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August 31, 2011 | New research that involves NCAR scientist Bette Otto-Bliesner questions conventional wisdom with regard to massive iceberg discharges in the North Atlantic Ocean during the last glacial period, pointing toward climate rather than ice sheet instability as a cause.
The study, published in Proceedings of the National Academy of Sciences, focuses on Heinrich events—episodic discharges of icebergs from the Hudson Strait Ice Stream and Laurentide Ice Sheet into the North Atlantic that occurred during glacial intervals. During these events, armadas of icebergs broke off from the ice sheet and traversed the North Atlantic over hundreds of years, influencing regional climate and ocean circulation.
Scientists have traditionally thought that Heinrich events resulted from instabilities within the ice sheets once they grew to large sizes. In recent years, they’ve begun looking more at the impact of climate on Heinrich events.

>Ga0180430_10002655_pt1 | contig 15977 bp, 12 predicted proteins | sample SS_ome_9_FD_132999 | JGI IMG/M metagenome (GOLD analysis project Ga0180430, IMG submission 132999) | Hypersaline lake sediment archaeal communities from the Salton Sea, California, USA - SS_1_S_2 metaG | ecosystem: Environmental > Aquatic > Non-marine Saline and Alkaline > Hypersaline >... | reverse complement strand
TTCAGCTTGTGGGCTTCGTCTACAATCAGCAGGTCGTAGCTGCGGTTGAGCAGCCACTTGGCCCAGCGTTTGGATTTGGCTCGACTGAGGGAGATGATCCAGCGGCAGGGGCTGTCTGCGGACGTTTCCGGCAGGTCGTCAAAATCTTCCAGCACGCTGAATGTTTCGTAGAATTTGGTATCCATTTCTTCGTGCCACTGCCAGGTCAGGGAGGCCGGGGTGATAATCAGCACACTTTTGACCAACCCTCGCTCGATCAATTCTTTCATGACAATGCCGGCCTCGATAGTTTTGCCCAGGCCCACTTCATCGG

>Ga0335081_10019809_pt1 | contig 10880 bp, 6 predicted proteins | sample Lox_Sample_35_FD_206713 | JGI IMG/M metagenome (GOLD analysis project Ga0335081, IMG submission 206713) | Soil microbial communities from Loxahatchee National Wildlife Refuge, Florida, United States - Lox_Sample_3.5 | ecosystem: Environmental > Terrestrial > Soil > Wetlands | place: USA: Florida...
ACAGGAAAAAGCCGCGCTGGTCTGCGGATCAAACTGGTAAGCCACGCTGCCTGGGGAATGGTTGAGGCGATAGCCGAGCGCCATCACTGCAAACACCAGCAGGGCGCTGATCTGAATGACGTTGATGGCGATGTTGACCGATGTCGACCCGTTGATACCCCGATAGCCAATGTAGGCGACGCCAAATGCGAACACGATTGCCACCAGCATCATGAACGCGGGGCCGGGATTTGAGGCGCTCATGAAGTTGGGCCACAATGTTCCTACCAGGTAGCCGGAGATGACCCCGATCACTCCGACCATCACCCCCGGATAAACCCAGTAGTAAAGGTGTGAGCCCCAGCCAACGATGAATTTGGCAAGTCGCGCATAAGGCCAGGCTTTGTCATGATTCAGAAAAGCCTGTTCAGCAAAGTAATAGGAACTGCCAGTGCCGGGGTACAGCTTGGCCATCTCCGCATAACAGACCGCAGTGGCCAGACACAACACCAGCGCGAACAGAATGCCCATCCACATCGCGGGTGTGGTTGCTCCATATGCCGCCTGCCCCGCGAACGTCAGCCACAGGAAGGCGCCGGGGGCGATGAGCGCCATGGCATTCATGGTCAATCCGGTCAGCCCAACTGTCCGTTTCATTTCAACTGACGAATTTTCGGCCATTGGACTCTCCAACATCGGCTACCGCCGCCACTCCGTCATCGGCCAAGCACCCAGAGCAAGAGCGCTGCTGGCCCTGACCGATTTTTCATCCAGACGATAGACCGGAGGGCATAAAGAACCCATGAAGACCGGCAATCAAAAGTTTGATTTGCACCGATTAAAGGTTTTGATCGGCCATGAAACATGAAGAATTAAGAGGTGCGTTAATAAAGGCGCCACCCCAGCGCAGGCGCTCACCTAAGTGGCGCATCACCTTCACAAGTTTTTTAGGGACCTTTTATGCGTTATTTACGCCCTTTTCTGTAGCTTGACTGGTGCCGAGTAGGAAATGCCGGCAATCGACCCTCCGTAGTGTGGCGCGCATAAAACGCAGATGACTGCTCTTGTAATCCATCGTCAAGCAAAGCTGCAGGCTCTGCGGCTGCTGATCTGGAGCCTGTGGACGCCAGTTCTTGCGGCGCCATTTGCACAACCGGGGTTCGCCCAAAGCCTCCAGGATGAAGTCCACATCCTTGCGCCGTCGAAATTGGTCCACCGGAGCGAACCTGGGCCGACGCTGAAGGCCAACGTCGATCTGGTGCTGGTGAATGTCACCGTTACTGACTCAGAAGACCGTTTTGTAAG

For the study, the research team combined climate simulations from the NCAR-based Community Climate System Model (CCSM) with data from the fossil benthic foraminifera, whose ratio of magnesium to calcium provides a record of ocean temperatures.
Results suggest that subsurface warming in the North Atlantic basin occurred at the same time as large reductions in deep circulation, with subsurface ocean temperatures increasing by about 2°C in the intervals just prior to Heinrich events. Simulations show that this temperature rise could increase melt rate beneath ice shelves and ultimately cause a Heinrich event. The findings could be important for understanding how ice sheets may behave in the future as Earth’s climate warms.
Shaun A. Marcott, Peter U. Clark, Laurie Padman, Gary P. Klinkhammer, Scott R. Springer, Zhengyu Liu, Bette L. Otto-Bliesner, Anders E. Carlson, Andy Ungerer, June Padman, Feng He, Jun Cheng, and Andreas Schmittner, "Ice-shelf collapse from subsurface warming as a trigger for Heinrich events," Proceedings of the National Academy of Sciences, 10.1073/pnas.1104772108
The University Corporation for Atmospheric Research manages the National Center for Atmospheric Research under sponsorship by the National Science Foundation. Any opinions, findings and conclusions, or recommendations expressed in this publication are those of the author(s) and do not necessarily reflect the views of the National Science Foundation.